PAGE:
You want to be the best at what you do. Evaluation can be a daunting task, yet it is essential to understand the impact that your organisation is making, as well as accounting for the impact of other people’s investment in you.

My contribution: After learning about your work and its purpose, I can design and conduct/commission an appropriate evaluation (tailored to your needs), I can subsequently help you digest its findings and disseminate the learning more widely.

Joining forces

8. Find the experts

You have allies and insightful people at your disposal, even if you don’t realise it. Who has published the most important studies that are relevant for you and your work? Which organisations are busy pursuing the same goals as you?

My contribution: I can scan the world to find the most appropriate experts to team up with, I can present you with their key insights and seek to broker future collaborations with them.

Getting funded

9. Public sector, trusts and foundations

You need money. What are your prospects for applying to the likes of the Arts Council, Local Authorities and other independent grant-giving agencies? This is an increasingly competitive world. Crucially, many funders don’t simply give money for activity, they want to see measurable outcomes.

My contribution: I can advise on the best approach to project design and the vocabulary to use to ensure your work aligns with their goals. Beyond this, I can draft (or merely edit/advise upon) the text of your funding application(s).

10. Corporate sponsorship and private giving

You still need money. Approaching corporate sponsors and private individuals can be a daunting process. For some organisations, it is about offering a glamorous antidote to corporate life, while for others it is about a route to social justice and community impact.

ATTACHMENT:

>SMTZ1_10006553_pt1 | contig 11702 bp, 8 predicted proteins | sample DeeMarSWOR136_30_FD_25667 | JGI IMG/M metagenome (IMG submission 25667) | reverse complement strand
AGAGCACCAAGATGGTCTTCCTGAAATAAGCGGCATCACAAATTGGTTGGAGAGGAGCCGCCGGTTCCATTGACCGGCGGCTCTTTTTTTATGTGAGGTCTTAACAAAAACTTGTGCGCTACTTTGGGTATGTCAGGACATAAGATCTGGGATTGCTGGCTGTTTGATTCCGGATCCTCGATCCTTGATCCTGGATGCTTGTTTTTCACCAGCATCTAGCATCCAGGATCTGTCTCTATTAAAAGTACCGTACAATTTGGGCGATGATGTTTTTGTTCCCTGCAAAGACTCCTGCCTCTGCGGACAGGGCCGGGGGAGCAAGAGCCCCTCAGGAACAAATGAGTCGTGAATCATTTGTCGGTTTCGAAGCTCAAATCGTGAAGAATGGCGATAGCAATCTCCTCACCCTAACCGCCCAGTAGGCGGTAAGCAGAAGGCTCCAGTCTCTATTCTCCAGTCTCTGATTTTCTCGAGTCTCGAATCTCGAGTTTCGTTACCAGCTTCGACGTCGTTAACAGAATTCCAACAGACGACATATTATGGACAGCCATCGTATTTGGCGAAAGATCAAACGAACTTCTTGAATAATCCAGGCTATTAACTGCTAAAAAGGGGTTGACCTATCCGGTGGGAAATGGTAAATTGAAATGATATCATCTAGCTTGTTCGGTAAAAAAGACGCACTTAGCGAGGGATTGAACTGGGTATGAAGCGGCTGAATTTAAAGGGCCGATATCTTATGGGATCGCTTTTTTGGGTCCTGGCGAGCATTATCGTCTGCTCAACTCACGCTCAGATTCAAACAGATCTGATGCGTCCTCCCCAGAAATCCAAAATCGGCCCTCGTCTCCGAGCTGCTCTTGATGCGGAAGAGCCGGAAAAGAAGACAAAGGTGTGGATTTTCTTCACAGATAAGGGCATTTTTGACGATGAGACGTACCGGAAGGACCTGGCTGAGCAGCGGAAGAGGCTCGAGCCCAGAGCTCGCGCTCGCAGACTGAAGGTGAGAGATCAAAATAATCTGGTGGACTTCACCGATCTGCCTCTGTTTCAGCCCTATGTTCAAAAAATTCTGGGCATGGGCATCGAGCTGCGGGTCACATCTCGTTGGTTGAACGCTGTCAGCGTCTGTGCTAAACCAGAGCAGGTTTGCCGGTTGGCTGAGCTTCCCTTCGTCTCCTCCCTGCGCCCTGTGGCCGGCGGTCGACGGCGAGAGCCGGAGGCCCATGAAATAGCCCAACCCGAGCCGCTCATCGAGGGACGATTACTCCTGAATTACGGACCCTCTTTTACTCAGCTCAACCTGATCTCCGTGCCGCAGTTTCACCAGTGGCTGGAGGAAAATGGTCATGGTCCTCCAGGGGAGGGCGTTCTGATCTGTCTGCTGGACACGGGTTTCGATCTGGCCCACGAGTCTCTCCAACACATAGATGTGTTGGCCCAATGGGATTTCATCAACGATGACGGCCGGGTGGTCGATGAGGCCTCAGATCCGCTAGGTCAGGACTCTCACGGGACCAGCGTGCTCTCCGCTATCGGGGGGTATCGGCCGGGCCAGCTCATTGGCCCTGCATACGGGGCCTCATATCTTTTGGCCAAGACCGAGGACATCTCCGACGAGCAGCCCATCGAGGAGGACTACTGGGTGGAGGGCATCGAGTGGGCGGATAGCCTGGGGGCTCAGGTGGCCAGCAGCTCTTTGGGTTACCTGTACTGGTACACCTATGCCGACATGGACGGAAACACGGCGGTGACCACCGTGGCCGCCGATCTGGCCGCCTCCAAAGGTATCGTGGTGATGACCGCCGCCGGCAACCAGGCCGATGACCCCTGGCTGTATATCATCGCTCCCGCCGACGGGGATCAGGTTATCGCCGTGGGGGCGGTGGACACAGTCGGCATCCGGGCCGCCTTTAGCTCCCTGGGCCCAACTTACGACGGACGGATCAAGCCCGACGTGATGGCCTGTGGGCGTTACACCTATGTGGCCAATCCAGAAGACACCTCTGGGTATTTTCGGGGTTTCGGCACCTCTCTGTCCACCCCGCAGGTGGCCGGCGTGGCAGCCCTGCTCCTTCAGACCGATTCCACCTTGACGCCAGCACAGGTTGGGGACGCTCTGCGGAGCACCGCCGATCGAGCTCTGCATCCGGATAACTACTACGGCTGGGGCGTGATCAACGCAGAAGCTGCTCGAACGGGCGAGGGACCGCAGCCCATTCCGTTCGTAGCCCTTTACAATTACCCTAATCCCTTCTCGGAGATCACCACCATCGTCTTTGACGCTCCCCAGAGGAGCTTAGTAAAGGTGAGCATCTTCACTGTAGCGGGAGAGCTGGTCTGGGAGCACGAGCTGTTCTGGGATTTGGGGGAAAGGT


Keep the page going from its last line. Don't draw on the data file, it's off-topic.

My contribution: Together we can devise a prospectus for corporate sponsors, and think critically about how to tell the story of your organisation in way that is compelling for potential donors.

Spreading the word

11. Review and refresh

Your website, programme notes, annual reports etc. all say something about your work and your values. It can be hard to convey these in a powerful way that is authentic to the complex artistic work you do. Establishing an institutional voice and tone can be a challenge.

My contribution: I can review all your communications material and together we can sharpen up the prose to make it powerful and distinctive whilst retaining an essential authenticity.

12. Generate killer copy

You want to get the word out there, to the opinion-formers and decision-makers. An essential task of all arts and culture organisations is keeping the world abreast of your most recent work, its qualities, and the difference that you make in the world. This involves more than just writing your latest programme of events or brochure for next year.

My contribution: I can write compelling and intelligent copy about your work that is jargon-free. This can for the basis for annual reports, case-studies, website or social media content. Together, we can pitch articles to the trade press and other media outlets.

Facebooktwittergoogle_plusredditpinterestlinkedintumblrmail

Follow me on Twitter: twitter

Culture Manifestos for GE2017

Facebooktwittergoogle_plusredditpinterestlinkedintumblrmail

I am back in Public Service Mode. No deprecating commentary this time, just the links.

Here is an assortment of manifestos prepared by UK arts and culture folks in advance of the 2017 General Election. Please notify me of any missing ones.

The Heritage Alliance

Creative Industries Federation